An increasingly prevalent model for growth, especially in the tech / startup world, is:
Spend (and lose) a lot of money to buy users
Monopolize the market by outlasting all other competitors (who are also losing a lot of money)
At least, that’s the theory. In practice, there are a lot of risks:
What happens when historically easy money flows dry up? How much growth is “real” vs the result of what are in effect artificial subsidies from investors to customers? What is the “real” price of an Uber or enterprise SaaS plan if these companies are forced to be self-sustaining? What effect does that have on customer acquisition costs and lifetime value, and are the “unit economics” still attractive in this self-sustaining world?
How easy is it for a company that has historically had no cost discipline to suddenly instill it? How easy is it to change established company culture, and what effects does this have on employee productivity / morale?
How sustainable is the competitive advantage once a company becomes dominant? Google, Amazon and Facebook have clear network effects that allow them to maintain high margins with little threat from competition. Most other businesses do not, and face greater competition and minimal switching costs.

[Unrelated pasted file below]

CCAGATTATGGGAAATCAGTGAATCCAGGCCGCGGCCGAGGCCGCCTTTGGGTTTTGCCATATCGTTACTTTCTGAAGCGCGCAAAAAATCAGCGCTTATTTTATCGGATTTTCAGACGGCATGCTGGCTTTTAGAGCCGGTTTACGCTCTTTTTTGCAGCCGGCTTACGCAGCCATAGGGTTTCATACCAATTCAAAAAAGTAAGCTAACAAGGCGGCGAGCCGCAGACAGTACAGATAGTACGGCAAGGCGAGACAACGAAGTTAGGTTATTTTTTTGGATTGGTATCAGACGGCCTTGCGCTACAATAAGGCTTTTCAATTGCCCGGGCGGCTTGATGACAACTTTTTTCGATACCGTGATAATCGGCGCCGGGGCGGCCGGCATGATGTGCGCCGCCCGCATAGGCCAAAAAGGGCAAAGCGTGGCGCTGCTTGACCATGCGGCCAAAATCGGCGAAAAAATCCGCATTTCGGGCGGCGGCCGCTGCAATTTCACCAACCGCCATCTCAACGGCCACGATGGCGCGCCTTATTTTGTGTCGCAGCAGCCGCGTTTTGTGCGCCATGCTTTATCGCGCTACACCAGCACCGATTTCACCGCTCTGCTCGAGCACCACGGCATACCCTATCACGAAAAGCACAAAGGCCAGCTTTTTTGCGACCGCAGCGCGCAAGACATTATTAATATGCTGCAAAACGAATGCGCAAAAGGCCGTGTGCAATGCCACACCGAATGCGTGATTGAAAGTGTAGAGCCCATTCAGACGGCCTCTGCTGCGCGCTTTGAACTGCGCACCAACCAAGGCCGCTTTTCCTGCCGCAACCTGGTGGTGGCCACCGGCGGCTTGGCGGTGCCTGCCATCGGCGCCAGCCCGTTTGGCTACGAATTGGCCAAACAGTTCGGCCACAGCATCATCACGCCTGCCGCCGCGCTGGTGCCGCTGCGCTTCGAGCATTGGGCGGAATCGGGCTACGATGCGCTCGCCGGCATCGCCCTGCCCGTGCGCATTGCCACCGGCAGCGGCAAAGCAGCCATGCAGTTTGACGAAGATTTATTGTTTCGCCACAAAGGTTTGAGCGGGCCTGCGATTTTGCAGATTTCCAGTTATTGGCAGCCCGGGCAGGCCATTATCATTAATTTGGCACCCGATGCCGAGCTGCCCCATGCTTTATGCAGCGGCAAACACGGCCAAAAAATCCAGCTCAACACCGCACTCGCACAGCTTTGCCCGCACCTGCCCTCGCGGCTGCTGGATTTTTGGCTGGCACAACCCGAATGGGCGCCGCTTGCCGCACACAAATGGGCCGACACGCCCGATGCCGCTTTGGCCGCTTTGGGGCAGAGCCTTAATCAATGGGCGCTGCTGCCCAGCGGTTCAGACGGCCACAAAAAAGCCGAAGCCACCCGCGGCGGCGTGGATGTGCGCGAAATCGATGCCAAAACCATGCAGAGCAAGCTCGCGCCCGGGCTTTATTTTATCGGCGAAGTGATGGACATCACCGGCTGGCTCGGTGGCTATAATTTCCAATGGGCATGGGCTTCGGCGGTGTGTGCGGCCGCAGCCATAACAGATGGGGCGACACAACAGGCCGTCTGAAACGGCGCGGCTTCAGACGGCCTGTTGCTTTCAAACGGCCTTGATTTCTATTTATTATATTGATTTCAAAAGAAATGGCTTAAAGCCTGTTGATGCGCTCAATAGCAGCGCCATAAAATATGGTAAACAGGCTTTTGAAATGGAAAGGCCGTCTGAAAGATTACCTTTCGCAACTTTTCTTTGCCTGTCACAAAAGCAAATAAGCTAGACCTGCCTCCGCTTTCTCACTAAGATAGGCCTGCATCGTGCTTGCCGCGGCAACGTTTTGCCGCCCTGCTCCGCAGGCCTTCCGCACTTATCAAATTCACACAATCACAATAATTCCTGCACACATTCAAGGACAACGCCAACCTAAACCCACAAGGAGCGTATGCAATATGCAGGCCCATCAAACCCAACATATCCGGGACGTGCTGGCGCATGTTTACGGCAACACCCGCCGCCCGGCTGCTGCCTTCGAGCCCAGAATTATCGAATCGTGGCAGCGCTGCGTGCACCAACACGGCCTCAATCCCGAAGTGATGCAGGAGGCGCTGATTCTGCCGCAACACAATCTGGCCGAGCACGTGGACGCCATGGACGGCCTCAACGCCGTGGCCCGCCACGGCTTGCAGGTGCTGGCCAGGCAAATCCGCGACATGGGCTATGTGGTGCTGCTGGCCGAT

Even if a company does become dominant, how likely is it that governments will allow companies to extract outsized profits, especially if this comes at a detriment to broader society? (See here and here)
Another big wildcard is technological change. The rich valuation of many profitless, “growthier” companies is premised upon spectacular profits 10-20+ years in the future. Will the platforms and technologies these companies are built upon even be relevant at the end of that time frame?
Here are some products that didn’t exist 20 years ago:
Amazon Web Services
Digital newspapers / magazines
Google (~23 years ago)
Many of them completely upended established business models and dethroned powerful incumbents. Their successes were difficult for most people to foresee.
Bill Gates once argued that “the multiples of technology stocks should be quite a bit lower than the multiples of stocks like Coke and Gillette, because [tech companies] are subject to complete changes in the rules.” He also said that “when the Internet came along, [Microsoft] had it as a fifth or sixth priority.”
Many investors also believe that the pace of change is increasing exponentially, and this idea is fundamental to some popular investment strategies. But if this is true, then it seems even riskier now to rely on uncertain profits far into the future.